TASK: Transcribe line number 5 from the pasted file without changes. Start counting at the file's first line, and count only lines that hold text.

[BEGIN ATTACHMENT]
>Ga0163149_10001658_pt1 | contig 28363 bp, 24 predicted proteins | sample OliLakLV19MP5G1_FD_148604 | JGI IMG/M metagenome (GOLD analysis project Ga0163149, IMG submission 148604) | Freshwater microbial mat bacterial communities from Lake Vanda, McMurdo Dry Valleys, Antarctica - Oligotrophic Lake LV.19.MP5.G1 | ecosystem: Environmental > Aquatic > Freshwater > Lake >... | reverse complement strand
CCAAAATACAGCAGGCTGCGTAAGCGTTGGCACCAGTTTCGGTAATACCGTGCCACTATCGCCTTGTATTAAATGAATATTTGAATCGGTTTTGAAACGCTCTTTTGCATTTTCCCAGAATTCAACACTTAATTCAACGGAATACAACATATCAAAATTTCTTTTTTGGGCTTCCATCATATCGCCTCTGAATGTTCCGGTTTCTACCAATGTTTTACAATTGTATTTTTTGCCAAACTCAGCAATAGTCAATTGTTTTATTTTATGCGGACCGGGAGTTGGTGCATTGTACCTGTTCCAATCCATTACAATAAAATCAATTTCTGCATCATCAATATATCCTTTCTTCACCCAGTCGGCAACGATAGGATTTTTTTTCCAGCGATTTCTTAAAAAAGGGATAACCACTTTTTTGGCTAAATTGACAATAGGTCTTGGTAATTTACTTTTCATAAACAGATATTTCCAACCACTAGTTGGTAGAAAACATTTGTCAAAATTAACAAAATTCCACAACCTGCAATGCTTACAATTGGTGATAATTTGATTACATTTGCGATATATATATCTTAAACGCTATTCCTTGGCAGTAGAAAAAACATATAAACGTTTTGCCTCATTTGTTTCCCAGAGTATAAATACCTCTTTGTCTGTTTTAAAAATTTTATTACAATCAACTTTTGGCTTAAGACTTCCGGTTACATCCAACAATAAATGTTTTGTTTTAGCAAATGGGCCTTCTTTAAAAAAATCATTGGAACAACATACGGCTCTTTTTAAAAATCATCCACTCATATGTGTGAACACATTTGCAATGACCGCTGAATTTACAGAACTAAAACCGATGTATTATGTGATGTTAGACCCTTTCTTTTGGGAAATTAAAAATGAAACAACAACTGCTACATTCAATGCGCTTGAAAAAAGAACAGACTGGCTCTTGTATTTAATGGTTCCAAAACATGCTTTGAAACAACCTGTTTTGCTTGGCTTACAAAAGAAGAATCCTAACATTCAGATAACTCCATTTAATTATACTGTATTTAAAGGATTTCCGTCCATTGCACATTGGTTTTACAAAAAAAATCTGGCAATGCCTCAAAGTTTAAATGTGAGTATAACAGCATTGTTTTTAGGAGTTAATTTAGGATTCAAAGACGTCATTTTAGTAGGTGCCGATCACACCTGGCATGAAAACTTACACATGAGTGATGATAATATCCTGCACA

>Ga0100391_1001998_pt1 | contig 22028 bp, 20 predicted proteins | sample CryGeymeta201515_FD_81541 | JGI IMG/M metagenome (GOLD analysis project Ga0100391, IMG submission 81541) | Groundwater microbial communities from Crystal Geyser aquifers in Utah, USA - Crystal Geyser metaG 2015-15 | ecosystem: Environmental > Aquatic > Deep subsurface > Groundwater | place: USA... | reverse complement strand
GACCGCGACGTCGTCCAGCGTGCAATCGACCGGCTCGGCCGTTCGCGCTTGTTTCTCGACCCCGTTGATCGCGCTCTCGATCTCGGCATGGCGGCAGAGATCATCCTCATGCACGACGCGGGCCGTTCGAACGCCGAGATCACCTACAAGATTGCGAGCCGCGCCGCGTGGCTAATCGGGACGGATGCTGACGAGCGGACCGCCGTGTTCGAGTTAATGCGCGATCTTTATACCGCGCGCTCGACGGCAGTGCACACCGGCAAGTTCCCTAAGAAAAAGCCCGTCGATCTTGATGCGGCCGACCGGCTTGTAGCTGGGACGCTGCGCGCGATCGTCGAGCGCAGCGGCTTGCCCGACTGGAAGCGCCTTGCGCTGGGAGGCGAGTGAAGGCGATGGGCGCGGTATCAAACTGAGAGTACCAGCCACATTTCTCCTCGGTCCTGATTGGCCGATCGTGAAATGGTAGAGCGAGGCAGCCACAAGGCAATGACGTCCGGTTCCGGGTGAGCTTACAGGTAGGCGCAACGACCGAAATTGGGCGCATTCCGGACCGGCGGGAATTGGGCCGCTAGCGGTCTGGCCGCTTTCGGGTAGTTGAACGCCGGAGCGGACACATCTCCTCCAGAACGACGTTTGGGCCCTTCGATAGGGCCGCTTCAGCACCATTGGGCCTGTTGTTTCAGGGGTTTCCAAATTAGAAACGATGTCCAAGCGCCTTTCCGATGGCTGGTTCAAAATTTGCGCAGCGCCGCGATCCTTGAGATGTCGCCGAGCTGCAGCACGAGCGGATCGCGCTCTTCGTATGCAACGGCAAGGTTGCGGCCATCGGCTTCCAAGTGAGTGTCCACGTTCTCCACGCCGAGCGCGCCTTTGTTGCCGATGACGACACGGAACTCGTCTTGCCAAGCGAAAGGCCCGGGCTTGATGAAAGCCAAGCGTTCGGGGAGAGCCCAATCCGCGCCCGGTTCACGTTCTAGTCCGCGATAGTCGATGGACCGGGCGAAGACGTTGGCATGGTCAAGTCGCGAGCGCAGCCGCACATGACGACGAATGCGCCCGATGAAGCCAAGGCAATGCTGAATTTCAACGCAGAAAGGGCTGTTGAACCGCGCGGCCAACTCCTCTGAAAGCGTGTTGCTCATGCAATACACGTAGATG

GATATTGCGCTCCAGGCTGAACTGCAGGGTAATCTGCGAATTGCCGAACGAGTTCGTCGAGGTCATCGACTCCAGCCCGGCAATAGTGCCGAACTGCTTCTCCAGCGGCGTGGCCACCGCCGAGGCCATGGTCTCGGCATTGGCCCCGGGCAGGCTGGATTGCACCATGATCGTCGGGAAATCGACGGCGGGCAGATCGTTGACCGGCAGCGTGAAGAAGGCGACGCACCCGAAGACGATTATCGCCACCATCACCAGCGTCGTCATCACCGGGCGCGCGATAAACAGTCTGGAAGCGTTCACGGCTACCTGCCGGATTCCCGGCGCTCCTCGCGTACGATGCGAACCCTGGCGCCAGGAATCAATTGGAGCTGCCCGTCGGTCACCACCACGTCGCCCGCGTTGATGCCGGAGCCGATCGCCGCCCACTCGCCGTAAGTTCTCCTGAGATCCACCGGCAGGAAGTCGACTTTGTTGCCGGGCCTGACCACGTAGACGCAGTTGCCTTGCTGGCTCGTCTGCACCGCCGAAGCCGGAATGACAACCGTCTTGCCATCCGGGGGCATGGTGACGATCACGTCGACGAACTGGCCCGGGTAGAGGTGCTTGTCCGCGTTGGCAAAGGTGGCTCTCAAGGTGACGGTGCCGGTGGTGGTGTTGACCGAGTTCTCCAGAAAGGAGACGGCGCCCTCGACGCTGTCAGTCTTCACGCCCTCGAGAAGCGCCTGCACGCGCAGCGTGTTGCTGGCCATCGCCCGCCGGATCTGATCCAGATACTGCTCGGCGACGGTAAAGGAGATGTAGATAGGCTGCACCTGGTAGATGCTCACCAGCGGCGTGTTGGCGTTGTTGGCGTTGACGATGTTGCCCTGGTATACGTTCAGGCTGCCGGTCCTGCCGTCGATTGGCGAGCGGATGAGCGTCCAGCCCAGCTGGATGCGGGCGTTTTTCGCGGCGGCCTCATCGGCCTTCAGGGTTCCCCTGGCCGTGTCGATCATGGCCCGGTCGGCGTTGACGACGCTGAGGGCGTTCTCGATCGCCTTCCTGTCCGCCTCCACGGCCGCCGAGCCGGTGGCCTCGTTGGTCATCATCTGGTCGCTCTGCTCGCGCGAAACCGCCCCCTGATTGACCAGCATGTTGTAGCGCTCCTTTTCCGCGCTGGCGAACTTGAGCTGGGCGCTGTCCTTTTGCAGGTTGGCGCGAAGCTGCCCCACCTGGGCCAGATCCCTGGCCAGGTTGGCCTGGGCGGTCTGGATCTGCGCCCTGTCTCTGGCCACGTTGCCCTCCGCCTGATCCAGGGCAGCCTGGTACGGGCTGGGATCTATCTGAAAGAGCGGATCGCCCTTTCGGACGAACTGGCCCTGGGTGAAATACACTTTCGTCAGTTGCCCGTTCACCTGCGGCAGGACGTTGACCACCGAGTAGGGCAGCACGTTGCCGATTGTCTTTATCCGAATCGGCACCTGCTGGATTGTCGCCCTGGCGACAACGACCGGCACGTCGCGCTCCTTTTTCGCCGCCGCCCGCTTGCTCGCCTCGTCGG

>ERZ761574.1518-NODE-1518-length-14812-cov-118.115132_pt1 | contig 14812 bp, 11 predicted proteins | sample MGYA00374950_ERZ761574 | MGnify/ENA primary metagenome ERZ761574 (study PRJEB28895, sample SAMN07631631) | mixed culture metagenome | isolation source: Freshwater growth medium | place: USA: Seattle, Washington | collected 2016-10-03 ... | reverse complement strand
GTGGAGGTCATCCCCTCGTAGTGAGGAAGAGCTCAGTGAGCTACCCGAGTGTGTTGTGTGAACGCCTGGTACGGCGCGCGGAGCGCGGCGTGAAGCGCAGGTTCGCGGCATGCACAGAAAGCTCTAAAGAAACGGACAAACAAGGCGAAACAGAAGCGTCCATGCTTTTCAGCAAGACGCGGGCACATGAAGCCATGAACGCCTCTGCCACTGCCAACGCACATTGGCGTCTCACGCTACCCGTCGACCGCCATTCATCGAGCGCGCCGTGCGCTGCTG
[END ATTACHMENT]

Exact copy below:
GATATTGCGCTCCAGGCTGAACTGCAGGGTAATCTGCGAATTGCCGAACGAGTTCGTCGAGGTCATCGACTCCAGCCCGGCAATAGTGCCGAACTGCTTCTCCAGCGGCGTGGCCACCGCCGAGGCCATGGTCTCGGCATTGGCCCCGGGCAGGCTGGATTGCACCATGATCGTCGGGAAATCGACGGCGGGCAGATCGTTGACCGGCAGCGTGAAGAAGGCGACGCACCCGAAGACGATTATCGCCACCATCACCAGCGTCGTCATCACCGGGCGCGCGATAAACAGTCTGGAAGCGTTCACGGCTACCTGCCGGATTCCCGGCGCTCCTCGCGTACGATGCGAACCCTGGCGCCAGGAATCAATTGGAGCTGCCCGTCGGTCACCACCACGTCGCCCGCGTTGATGCCGGAGCCGATCGCCGCCCACTCGCCGTAAGTTCTCCTGAGATCCACCGGCAGGAAGTCGACTTTGTTGCCGGGCCTGACCACGTAGACGCAGTTGCCTTGCTGGCTCGTCTGCACCGCCGAAGCCGGAATGACAACCGTCTTGCCATCCGGGGGCATGGTGACGATCACGTCGACGAACTGGCCCGGGTAGAGGTGCTTGTCCGCGTTGGCAAAGGTGGCTCTCAAGGTGACGGTGCCGGTGGTGGTGTTGACCGAGTTCTCCAGAAAGGAGACGGCGCCCTCGACGCTGTCAGTCTTCACGCCCTCGAGAAGCGCCTGCACGCGCAGCGTGTTGCTGGCCATCGCCCGCCGGATCTGATCCAGATACTGCTCGGCGACGGTAAAGGAGATGTAGATAGGCTGCACCTGGTAGATGCTCACCAGCGGCGTGTTGGCGTTGTTGGCGTTGACGATGTTGCCCTGGTATACGTTCAGGCTGCCGGTCCTGCCGTCGATTGGCGAGCGGATGAGCGTCCAGCCCAGCTGGATGCGGGCGTTTTTCGCGGCGGCCTCATCGGCCTTCAGGGTTCCCCTGGCCGTGTCGATCATGGCCCGGTCGGCGTTGACGACGCTGAGGGCGTTCTCGATCGCCTTCCTGTCCGCCTCCACGGCCGCCGAGCCGGTGGCCTCGTTGGTCATCATCTGGTCGCTCTGCTCGCGCGAAACCGCCCCCTGATTGACCAGCATGTTGTAGCGCTCCTTTTCCGCGCTGGCGAACTTGAGCTGGGCGCTGTCCTTTTGCAGGTTGGCGCGAAGCTGCCCCACCTGGGCCAGATCCCTGGCCAGGTTGGCCTGGGCGGTCTGGATCTGCGCCCTGTCTCTGGCCACGTTGCCCTCCGCCTGATCCAGGGCAGCCTGGTACGGGCTGGGATCTATCTGAAAGAGCGGATCGCCCTTTCGGACGAACTGGCCCTGGGTGAAATACACTTTCGTCAGTTGCCCGTTCACCTGCGGCAGGACGTTGACCACCGAGTAGGGCAGCACGTTGCCGATTGTCTTTATCCGAATCGGCACCTGCTGGATTGTCGCCCTGGCGACAACGACCGGCACGTCGCGCTCCTTTTTCGCCGCCGCCCGCTTGCTCGCCTCGTCGG